Luxury, new technology, mental stimulation, fine dining — some seniors moving into retirement communities bring with them high standards.
And their demands are being met as more Chicago developers up their amenity game, challenging the traditional retirement experience and countering the stereotypes people may have about senior living.
Belmont Village Lincoln Park is Now Open
The entrance fee for new residents at Belmont Village is equal to one month’s rent, which starts at $6,500. This includes meals and snacks, weekly housekeeping, activities and transportation, and basic personal care, such as assistance with activities and daily living.
As retirement standards rise, it becomes easier to find improved quality in some of the more affordable senior housing options, Watson said, though most of these options are in the suburbs.
The majority of Chicago’s high-end senior homes, including Sunrise Lincoln Park, Brookdale Lake Shore Drive and Belmont Village, are located in or near Lincoln Park.
Belmont Village, which will welcome its first residents in late August, will attempt to provide everything under one roof, focusing on memory care as a core mission but offering a wide variety of enrichment programs.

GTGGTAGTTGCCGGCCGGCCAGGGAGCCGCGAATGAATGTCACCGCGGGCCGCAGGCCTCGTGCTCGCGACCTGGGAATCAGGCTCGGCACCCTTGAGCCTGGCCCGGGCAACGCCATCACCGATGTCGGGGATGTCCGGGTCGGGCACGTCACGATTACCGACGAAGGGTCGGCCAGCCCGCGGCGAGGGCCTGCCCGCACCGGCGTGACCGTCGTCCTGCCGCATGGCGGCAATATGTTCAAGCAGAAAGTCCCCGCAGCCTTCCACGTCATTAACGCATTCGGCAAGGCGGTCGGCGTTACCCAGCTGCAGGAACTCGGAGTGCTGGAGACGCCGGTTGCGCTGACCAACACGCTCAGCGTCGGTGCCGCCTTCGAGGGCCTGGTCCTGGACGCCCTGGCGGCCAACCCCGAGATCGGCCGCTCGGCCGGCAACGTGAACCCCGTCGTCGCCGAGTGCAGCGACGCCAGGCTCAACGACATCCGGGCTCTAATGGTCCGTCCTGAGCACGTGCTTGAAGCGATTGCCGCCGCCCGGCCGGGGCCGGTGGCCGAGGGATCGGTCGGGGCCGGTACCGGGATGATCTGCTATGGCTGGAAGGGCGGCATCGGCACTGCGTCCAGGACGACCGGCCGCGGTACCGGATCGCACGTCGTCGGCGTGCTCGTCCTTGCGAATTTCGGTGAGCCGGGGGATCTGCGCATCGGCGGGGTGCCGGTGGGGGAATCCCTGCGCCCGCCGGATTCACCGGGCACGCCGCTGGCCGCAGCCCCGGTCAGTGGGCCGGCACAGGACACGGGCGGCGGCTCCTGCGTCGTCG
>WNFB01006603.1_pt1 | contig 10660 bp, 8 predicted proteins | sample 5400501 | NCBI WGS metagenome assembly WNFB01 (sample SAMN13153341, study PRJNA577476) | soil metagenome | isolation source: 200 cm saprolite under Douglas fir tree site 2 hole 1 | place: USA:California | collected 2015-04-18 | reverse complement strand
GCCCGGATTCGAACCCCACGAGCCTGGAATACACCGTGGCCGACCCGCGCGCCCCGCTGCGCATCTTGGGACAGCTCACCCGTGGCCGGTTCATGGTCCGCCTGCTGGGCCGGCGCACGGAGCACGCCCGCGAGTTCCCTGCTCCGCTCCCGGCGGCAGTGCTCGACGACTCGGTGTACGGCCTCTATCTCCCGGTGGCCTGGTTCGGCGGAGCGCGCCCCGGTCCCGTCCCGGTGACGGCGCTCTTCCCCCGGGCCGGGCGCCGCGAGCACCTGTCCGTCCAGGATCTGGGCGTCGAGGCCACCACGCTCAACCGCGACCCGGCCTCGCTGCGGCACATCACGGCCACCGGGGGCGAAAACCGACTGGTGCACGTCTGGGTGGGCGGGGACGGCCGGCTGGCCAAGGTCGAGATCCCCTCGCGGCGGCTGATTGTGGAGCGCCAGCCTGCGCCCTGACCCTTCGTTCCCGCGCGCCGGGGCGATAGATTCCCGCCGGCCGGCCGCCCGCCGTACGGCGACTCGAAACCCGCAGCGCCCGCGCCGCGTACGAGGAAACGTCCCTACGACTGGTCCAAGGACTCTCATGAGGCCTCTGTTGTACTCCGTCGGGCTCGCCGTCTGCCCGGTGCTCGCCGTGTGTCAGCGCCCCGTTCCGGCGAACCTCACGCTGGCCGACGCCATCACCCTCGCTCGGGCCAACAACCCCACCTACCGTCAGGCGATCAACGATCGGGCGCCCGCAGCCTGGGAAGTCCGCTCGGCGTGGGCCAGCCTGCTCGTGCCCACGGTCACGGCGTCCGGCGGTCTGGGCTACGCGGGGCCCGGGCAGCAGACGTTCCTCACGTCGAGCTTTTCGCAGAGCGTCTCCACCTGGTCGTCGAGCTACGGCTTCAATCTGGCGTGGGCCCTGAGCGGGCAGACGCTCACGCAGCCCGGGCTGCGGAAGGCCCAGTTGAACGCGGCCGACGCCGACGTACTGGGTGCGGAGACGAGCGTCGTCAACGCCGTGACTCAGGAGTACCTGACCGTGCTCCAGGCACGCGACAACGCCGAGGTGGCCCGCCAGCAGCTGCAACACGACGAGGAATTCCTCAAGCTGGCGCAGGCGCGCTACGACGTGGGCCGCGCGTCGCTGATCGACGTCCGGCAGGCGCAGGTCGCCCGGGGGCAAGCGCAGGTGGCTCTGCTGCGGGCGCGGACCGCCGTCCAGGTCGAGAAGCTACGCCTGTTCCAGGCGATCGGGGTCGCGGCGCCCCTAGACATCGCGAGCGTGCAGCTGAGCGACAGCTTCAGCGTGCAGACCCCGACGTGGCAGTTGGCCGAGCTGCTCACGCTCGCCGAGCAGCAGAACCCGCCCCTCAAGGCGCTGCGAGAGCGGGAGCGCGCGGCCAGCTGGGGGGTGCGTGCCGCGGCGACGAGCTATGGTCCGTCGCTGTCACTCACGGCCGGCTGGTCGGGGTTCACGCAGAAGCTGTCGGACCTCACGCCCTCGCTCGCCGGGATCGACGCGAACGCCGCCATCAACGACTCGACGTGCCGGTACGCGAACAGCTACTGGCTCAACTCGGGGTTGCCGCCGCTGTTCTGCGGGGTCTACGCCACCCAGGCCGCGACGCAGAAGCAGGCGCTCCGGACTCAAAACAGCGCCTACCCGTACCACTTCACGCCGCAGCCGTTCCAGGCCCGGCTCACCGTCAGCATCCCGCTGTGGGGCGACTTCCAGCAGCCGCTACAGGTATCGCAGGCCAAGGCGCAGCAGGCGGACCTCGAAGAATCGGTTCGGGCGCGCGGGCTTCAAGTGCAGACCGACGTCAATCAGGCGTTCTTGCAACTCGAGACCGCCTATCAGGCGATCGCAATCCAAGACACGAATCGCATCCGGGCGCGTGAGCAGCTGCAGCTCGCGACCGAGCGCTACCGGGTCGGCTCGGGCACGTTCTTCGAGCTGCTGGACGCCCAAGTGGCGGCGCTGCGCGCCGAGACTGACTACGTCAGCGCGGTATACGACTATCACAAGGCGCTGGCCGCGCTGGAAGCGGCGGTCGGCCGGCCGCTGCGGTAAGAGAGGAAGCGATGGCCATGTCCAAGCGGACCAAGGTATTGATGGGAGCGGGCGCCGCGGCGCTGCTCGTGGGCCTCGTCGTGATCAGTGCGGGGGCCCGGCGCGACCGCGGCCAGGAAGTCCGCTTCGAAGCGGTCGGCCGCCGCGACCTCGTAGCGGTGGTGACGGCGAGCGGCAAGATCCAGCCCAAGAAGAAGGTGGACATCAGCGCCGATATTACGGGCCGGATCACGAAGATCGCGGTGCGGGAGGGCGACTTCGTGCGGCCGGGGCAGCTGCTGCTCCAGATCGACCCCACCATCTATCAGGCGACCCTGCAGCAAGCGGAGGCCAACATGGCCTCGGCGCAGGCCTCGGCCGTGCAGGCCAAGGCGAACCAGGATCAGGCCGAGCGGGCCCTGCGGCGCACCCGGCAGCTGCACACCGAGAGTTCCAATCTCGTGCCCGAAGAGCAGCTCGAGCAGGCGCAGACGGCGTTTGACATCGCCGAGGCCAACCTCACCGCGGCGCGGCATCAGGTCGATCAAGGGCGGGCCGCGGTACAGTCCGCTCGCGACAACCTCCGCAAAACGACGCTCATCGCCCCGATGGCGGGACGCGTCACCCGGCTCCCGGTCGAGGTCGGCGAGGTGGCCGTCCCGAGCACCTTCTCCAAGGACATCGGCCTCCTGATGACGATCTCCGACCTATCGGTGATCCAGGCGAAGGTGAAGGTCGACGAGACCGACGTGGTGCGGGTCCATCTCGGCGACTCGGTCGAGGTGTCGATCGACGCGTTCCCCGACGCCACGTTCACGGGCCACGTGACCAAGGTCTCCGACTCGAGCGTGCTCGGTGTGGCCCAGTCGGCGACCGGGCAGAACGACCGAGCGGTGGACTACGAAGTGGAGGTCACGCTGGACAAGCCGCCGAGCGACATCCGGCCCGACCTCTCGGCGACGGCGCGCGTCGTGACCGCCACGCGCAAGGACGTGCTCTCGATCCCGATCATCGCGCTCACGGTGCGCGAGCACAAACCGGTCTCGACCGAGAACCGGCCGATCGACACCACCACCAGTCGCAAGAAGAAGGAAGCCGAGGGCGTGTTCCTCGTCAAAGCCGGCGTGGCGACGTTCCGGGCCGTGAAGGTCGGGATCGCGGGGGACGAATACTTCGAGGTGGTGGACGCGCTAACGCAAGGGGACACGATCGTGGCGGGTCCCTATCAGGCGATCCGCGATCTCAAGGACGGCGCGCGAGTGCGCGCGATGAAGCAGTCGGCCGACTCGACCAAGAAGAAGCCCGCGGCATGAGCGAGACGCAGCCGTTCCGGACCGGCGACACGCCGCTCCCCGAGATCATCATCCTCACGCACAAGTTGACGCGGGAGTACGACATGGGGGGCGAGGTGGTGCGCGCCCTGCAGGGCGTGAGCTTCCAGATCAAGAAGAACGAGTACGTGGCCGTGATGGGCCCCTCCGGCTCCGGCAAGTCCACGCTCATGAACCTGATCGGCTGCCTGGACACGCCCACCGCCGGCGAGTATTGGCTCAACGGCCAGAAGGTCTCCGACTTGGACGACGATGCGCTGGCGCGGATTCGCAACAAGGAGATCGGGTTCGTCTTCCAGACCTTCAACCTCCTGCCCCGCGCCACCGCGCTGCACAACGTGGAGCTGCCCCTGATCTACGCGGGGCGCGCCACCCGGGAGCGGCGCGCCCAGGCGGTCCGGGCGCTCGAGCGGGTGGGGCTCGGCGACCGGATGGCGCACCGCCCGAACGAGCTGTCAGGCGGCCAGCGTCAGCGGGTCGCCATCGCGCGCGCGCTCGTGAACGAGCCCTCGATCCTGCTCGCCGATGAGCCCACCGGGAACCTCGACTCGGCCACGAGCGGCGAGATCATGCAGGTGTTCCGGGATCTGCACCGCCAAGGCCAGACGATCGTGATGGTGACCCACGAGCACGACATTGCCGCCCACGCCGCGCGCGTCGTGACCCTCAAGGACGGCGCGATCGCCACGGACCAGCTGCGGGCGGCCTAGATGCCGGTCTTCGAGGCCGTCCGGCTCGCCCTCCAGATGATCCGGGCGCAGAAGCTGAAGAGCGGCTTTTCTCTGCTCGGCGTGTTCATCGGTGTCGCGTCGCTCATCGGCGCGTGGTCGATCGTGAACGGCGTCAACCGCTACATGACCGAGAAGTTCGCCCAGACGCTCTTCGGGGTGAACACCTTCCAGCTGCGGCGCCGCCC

“We have assisted living for residents that may be independent but require some assisted living service, such as medication management,” said Patricia Will, CEO of Belmont Village. She said the facility also has programs for mild cognitive impairment and those who need more assistance.
The facility, which looks more like a luxury condo building than a retirement home, boasts swanky amenities such as a sports lounge, art parlor, outdoor patios, theater and gym that partners with HealthPRO Heritage, all of which are fashionably furnished.
During a viewing of one of Cook’s first senior home projects, she recalls a potential buyer wanting “a great place to party down, and a state-of-the-art place to work it off tomorrow.”
Located a few blocks from DePaul University, like The Clare, Belmont Village hopes to eventually collaborate on programming with the university.
Will said that while the facility isn’t yet serving many Baby Boomers, she expects that will change. “I think 10 years from now, when (they) start to come of age for senior living and care, they will be coming full force.” To that end, Chicago will likely see even more of these high-end senior communities.
“If there’s one quote you could say the baby boomers live by, it’s ‘do not go gentle into that good night,’” Watson said.
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